“Endgame” is not exactly a game changer in the underdog sports story. It’s based off of the real life experiences of the Brownsville chess team, but highly fictionalized from what research I could do. Which in and of itself is no big deal, as long as you do it and right, and “Endgame” does a little bit right, and a little bit wrong. Much of the “right” comes from “Modern Family” star, Rico Rodriguez, who plays a very likeable Jose. Valention Rodriguez and Efren Ramirez also are more than capable at generating a likeable character set, but Director Carmen Marron seems to want to cram too much into a short time frame. The death of Jose’s brother is certainly decent, but much of the grief from the incident is given to Justina Machado, while Jose is left to learn chess. The problem with that is mommy dearest is a VERY unlikeable woman even though she’s not meant to be portrayed that way. You can obviously tell that her older son was the favorite and that Jose was second best, and her constant grief over him while ignoring her youngest son makes that even more obvious. Then we have the weird mixture of cramming in illegal immigration issues, as well as other after school special fare to fill out the already short film.


Not Rated by the MPAA

The 1.78:1 AVC encoded Blu-ray looks quite pleasing here, with a standard looking digital encode on a budget. Everything looks clean and clear for the most part, but sometimes a bit TOO clear as the digital encode very OBVIOUSLY looks digital in nature. Skin tones are natural and colors tend to be very lightly color graded at best, leaving a fairly neutral looking color palette. Black levels are pretty solid and everything looks hunky dory in the overall grand scheme of things. Sometimes I noticed a little bit of contrast boosting here and there, making the skin tones take on a slightly pallid look, but other than a few small nitpicks here and there the transfer looks good.

The audio track also takes a bit of a queue from the films low budget. The 5.1 track is rather good most of the time, with strong dialog and good use of the front sound stage, but the cheap budget issues show some cracks and flaws in the audio’s sound design. One or two times I noticed a faint crackling in the front speakers, with the biggest offender being on the bridge as the two kids are admiring their trophies together. That and you can hear the background noise on the boom mike as wind or other atmospheric conditions aren’t filtered out. It’s mostly noticeable during the chess match where Jose beats the blonde for the very first time. Other than those two flaws, it’s a strong mix that is very front heavy, and pretty much standard fare for a drama.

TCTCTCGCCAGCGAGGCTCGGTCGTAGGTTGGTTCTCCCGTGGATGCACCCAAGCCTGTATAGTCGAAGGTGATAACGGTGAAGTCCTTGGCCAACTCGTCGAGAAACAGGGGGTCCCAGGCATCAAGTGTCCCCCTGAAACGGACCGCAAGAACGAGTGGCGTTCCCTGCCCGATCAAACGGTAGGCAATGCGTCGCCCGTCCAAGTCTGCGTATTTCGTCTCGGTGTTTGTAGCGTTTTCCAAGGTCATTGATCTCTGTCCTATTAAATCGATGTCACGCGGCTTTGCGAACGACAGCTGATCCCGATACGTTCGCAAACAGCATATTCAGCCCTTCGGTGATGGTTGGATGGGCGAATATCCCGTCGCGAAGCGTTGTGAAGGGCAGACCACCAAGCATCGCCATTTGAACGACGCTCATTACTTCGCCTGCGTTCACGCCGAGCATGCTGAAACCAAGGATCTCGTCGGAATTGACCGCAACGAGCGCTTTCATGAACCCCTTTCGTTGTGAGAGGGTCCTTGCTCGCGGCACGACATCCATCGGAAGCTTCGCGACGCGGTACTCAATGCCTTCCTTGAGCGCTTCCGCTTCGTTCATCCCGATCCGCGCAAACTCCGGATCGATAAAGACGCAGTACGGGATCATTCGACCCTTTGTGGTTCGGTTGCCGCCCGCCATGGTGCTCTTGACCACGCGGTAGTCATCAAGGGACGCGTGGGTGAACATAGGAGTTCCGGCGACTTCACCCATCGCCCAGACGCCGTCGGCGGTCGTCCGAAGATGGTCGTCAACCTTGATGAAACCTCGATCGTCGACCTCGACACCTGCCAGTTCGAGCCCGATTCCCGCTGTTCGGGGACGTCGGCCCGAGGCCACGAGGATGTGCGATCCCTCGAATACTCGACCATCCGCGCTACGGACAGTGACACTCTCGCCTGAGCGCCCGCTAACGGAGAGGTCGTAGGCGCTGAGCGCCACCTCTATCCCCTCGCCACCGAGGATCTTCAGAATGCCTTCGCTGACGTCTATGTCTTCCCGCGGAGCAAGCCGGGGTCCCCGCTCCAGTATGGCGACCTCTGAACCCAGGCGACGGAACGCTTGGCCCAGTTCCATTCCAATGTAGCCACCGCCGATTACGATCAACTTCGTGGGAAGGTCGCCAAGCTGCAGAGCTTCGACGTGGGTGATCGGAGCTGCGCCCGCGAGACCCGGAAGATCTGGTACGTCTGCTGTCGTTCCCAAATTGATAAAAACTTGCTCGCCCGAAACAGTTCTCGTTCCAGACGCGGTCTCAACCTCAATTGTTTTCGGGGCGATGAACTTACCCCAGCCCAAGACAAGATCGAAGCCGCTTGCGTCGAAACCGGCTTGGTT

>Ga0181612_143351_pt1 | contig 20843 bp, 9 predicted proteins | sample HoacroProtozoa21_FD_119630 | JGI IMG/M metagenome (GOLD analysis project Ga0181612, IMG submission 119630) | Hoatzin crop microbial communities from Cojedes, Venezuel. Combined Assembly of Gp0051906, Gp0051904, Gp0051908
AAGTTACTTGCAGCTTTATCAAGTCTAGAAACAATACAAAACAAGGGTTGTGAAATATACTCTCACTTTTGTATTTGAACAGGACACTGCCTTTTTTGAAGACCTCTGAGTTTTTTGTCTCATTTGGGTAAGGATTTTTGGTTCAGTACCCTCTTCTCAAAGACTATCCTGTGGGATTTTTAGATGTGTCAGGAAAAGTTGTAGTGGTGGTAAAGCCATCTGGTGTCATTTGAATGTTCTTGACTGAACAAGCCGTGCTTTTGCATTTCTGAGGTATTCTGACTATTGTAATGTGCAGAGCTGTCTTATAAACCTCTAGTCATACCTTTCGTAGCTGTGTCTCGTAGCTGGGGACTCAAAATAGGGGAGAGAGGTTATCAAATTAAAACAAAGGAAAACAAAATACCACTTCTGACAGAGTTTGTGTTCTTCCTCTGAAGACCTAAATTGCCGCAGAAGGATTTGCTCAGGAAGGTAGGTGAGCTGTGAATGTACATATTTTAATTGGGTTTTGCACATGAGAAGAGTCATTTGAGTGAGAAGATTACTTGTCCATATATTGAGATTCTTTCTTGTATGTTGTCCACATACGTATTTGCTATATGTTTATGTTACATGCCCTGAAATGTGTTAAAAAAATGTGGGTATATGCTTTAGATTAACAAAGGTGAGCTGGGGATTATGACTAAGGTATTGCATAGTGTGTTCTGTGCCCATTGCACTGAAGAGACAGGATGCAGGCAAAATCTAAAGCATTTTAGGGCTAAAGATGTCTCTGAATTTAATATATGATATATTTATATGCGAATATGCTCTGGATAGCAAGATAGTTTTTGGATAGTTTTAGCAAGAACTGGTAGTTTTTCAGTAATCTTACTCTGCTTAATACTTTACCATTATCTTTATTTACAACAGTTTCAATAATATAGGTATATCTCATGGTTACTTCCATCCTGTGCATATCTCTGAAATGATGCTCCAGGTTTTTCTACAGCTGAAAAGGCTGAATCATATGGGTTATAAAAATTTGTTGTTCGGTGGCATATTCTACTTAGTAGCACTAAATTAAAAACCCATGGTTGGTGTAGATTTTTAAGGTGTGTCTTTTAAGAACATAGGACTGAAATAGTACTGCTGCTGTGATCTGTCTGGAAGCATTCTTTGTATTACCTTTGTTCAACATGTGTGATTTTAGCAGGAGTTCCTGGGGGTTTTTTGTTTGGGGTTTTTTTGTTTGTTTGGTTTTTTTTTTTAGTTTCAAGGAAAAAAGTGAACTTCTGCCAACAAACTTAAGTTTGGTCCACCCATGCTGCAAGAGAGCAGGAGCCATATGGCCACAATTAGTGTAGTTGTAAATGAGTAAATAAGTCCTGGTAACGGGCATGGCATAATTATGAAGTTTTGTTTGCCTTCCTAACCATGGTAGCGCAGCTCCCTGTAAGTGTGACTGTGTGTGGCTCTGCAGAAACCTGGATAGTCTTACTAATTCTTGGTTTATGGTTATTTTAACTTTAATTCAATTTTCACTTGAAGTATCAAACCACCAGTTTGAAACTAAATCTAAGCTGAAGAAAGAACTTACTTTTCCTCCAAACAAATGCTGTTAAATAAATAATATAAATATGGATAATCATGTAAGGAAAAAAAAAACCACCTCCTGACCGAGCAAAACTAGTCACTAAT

• Commentary with Carmen Marron
• Featurette
• Deleted Scenes
• Hispanic Heritage Promo
• Trailer


“Endgame” is a cute and rather sweet family film that works exactly as expected for one of the “Dove.org” recommended films (although definitely a bit lighter ono the religious bent as most of the Dove.org films are). There’s nothing wildly fresh or invigorating about the underdog story, and plays by the numbers, but it is a family safe film that is not overly cheesy in any way. In fact, for child actors most of them did really really well. Audio and video are standard for a budget release, but the extras are surprisingly decent, and the film itself makes for a solid family rental.

Additional Information:

Starring: Dimitri Agado, Cassie Brennan, Jose D. Cantu
Directed by: Carmen Marron
Written by: Carmen Marron, Hector Salinas
Aspect Ratio: 1.78:1 AVC
Audio: English: DTS-HD MA 5.1
Studio: Shout Factory
Rated: NR
Runtime: 90 minutes
Blu-Ray Release Date: July 5th, 2016

Buy Endgame On Blu-ray at Amazon

Recommendation: Family Rental